It is a purpose of this invention to provide a novel method of fabricating a two-dimensional organic LED array for high density information image manifestation apparatus applications.
It is another purpose of this invention to provide an organic LED device structure on which metal etching can be performed.
It is still another purpose of this invention to provide a passivated two-dimensional organic LED array for high density information image manifestation apparatus applications with improved reliability.
It is a further purpose of this invention to provide a new device structure for use in LED arrays which is relatively easy and inexpensive to manufacture.
The above problems and others are at least partially solved and the above purposes and others are realized in a new and novel two-dimensional organic LED array for high density information image manifestation apparatus applications. The LED array includes a number of parallel, spaced apart light transmissive first electrodes, an electroluminescent medium deposited on the first electrodes, and on top of the electroluminescent medium a number of parallel, spaced apart metallic second electrodes arranged orthogonal to the first electrodes. The electroluminescent medium is enclosed in a well or trench structure formed of dielectric medium with the light transmissive first electrode at the well or trench bottom and the second electrode of ambient stable metal at the top of the well or trench.
A novel method of fabrication of a two-dimensional organic LED array for high density information image manifestation apparatus applications is also disclosed.
FIG. 1 is a plan view of a typical trench structure and a typical well Structure depicted on the same substrate to illustrate-their dimensional differences;
FIG. 2 is a cross sectional view of an LED in a two dimensional array according to the present invention; and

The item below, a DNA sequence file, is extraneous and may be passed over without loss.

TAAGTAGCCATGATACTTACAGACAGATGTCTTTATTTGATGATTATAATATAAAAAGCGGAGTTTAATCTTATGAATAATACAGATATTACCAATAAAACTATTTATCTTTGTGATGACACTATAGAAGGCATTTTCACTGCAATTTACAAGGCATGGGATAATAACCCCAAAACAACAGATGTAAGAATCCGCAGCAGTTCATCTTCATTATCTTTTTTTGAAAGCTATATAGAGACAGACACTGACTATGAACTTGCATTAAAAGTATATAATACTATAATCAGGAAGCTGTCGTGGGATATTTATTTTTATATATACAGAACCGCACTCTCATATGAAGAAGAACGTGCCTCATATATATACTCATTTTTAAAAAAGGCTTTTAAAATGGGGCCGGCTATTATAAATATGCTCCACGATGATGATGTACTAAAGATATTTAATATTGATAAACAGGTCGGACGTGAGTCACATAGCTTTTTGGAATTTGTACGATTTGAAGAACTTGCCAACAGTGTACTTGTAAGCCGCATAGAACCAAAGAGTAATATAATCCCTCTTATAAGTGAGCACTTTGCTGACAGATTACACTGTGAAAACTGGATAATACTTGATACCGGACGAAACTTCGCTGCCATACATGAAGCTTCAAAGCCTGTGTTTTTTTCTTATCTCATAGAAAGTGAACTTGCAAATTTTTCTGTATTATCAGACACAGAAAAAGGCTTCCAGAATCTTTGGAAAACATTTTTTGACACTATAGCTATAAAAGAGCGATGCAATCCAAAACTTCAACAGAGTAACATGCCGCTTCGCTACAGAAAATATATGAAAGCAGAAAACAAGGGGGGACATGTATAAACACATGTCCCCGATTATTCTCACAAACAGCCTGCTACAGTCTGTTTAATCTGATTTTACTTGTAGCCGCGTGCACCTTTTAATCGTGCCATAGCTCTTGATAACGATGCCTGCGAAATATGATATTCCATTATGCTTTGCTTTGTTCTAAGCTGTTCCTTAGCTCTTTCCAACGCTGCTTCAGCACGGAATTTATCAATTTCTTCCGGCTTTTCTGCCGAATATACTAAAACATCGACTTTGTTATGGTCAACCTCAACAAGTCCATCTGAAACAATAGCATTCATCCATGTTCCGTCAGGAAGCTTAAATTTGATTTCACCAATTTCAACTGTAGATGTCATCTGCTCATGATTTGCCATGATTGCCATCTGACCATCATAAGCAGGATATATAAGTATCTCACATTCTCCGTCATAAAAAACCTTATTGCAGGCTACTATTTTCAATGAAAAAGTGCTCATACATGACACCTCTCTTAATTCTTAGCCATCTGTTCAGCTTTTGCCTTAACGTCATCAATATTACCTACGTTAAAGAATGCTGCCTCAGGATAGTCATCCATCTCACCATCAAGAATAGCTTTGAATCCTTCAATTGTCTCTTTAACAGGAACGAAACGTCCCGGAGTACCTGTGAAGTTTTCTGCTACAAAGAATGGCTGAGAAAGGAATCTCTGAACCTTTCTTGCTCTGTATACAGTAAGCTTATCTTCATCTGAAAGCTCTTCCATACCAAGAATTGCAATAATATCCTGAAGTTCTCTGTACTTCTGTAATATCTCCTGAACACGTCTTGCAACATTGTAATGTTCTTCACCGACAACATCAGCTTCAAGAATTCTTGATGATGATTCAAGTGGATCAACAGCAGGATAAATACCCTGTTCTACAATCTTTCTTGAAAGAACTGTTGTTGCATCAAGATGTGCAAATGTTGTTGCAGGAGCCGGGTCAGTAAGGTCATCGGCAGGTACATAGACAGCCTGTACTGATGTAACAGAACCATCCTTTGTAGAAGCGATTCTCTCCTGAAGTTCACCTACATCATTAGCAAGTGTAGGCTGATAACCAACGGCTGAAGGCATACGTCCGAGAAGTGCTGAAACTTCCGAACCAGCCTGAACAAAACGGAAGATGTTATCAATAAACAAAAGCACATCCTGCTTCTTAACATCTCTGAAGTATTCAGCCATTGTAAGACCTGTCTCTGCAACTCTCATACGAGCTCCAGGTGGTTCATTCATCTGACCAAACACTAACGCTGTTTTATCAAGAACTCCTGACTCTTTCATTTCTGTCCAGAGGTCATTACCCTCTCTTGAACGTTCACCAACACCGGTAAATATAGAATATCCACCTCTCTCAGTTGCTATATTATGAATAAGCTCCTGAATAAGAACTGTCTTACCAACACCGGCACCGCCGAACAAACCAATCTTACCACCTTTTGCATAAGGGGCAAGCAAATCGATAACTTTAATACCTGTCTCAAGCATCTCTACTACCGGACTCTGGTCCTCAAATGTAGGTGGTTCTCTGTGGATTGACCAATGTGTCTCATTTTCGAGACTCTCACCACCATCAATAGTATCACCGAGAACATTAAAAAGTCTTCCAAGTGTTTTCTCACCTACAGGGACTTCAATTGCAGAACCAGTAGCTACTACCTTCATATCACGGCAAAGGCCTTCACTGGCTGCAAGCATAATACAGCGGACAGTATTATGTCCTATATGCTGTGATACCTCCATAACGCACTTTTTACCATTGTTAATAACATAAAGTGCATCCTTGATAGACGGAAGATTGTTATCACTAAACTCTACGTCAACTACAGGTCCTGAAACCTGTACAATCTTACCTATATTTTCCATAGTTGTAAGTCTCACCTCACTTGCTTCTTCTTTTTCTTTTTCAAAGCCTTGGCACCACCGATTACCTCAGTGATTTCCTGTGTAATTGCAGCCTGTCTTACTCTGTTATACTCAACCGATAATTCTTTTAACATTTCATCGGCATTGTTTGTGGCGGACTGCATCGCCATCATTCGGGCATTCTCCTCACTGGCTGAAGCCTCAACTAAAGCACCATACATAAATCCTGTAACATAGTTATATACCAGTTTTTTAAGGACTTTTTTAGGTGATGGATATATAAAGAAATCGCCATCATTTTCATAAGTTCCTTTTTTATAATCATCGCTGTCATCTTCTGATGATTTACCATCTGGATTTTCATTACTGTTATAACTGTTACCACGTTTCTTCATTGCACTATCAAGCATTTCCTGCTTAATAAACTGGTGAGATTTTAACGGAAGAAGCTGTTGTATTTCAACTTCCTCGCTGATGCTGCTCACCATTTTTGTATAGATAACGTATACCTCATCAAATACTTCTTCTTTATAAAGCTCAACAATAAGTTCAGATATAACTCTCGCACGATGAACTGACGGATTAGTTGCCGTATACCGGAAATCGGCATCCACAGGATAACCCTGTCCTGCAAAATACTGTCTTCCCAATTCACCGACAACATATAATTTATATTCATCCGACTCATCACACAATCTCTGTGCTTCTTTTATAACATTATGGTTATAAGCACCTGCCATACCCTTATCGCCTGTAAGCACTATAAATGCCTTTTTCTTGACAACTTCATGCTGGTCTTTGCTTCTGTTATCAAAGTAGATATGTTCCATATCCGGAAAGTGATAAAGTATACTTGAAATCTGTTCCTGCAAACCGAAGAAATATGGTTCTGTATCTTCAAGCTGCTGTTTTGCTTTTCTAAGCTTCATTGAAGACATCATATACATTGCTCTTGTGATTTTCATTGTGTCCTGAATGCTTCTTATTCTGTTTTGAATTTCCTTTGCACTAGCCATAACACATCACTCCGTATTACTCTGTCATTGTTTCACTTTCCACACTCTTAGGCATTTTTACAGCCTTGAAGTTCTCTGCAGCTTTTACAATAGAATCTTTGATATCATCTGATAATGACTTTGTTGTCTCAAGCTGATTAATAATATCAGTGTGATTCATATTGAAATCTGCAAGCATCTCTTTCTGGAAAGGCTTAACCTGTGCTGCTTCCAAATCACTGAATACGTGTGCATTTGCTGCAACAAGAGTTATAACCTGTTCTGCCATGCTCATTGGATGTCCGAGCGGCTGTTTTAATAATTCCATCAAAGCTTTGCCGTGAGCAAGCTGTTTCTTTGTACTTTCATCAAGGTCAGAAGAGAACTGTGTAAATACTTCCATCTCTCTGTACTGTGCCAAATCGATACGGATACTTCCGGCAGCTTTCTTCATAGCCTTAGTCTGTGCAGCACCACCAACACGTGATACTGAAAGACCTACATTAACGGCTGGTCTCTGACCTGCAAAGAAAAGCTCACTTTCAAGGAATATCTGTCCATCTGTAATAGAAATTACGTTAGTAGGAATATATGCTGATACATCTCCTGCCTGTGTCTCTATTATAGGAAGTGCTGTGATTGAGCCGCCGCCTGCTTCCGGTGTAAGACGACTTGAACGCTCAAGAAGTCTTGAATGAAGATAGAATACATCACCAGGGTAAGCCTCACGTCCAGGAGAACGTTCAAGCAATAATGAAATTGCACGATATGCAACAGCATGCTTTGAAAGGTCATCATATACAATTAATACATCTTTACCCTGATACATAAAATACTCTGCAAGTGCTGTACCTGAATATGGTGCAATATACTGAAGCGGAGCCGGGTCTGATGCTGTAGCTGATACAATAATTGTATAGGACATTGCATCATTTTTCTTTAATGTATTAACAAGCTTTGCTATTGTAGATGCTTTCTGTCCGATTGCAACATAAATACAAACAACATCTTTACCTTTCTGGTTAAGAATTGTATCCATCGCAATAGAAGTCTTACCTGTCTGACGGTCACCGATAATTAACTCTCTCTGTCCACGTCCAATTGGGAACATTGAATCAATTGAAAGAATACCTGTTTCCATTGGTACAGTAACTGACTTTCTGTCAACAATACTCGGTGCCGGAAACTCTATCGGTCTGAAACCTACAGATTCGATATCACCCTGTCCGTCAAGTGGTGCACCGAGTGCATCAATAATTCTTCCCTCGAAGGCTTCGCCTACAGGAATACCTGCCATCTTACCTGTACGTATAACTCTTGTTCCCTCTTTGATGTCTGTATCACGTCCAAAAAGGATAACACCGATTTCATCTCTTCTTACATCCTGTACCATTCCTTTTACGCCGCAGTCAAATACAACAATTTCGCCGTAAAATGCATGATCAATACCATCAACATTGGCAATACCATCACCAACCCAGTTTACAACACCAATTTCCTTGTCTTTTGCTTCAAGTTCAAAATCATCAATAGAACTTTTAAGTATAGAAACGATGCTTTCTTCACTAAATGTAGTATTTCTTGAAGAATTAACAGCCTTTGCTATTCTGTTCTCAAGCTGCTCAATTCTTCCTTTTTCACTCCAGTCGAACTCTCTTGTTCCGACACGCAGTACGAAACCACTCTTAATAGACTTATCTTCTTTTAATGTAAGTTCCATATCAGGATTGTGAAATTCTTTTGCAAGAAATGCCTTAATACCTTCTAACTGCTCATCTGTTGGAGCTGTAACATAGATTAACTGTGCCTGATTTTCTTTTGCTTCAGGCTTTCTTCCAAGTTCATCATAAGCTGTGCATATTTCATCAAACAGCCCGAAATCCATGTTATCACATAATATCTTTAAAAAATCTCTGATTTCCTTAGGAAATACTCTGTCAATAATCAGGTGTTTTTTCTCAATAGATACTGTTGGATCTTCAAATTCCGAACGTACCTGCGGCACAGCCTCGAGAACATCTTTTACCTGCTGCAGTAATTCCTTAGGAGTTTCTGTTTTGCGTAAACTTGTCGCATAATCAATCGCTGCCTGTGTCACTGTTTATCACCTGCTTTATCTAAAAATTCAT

FIG. 3 is a plan view of a two dimensional organic LED array with well structures in accordance with the present invention, portions thereof broken away for ease of visualization.
Since device feature dimensions are often in sub-micrometer ranges, the drawings are scaled for ease of visualization rather than dimensional accuracy. Referring specifically to FIG. 1, a plan view of typical trench 11 and well 12 structures is depicted on the same substrate to illustrate their dimensional differences. Both trenches 11 and wells 12 are generally formed by photolithographically patterning a dielectric layer 13 that has been deposited on top of light transmissive, conductive strips (not shown) that are in turn supported by an underlying transparent insulating substrate.
Trenches 11 are long, narrow, straight, deep depressions, each defined by four relatively steep sides formed in dielectric layer 13. Typically, trenches 11 take the shape of a rectangular parallelepiped as shown in FIG. 1. Also, trenches 11 generally extend across the substrate in a direction either perpendicular to the underlying light transmissive, conductive strips or parallel to and on the top of the underlying light transmissive, conductive strips. A number of LEDs or pixels can be constructed in a single trench 11.
Wells 12 are each defined by a hole formed in dielectric layer 13 with a rectangular, square or circular shape of opening, and steep side walls. Wells 12 are characterized by small feature size and a nearly isotropic shape of opening. A number of wells 12 are constructed in a row across the substrate on the top of the light transmissive, conductive strips. Each well 12 defines the shape of an LED or pixel in a two-dimensional array. Either trenches 11 or wells 12, which are hereinafter referred to generally as cavities, can be used in the fabrication of a two-dimensional array for information image manifestation apparatus.